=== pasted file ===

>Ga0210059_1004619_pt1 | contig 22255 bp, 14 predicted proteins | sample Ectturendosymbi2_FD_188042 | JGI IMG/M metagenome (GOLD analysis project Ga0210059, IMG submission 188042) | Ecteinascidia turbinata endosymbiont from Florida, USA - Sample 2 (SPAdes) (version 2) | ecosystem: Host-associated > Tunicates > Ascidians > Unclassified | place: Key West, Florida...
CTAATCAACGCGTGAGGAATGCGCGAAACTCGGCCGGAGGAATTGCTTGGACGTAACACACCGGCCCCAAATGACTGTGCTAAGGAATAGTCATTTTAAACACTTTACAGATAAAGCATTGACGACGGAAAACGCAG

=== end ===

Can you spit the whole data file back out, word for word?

>Ga0210059_1004619_pt1 | contig 22255 bp, 14 predicted proteins | sample Ectturendosymbi2_FD_188042 | JGI IMG/M metagenome (GOLD analysis project Ga0210059, IMG submission 188042) | Ecteinascidia turbinata endosymbiont from Florida, USA - Sample 2 (SPAdes) (version 2) | ecosystem: Host-associated > Tunicates > Ascidians > Unclassified | place: Key West, Florida...
CTAATCAACGCGTGAGGAATGCGCGAAACTCGGCCGGAGGAATTGCTTGGACGTAACACACCGGCCCCAAATGACTGTGCTAAGGAATAGTCATTTTAAACACTTTACAGATAAAGCATTGACGACGGAAAACGCAG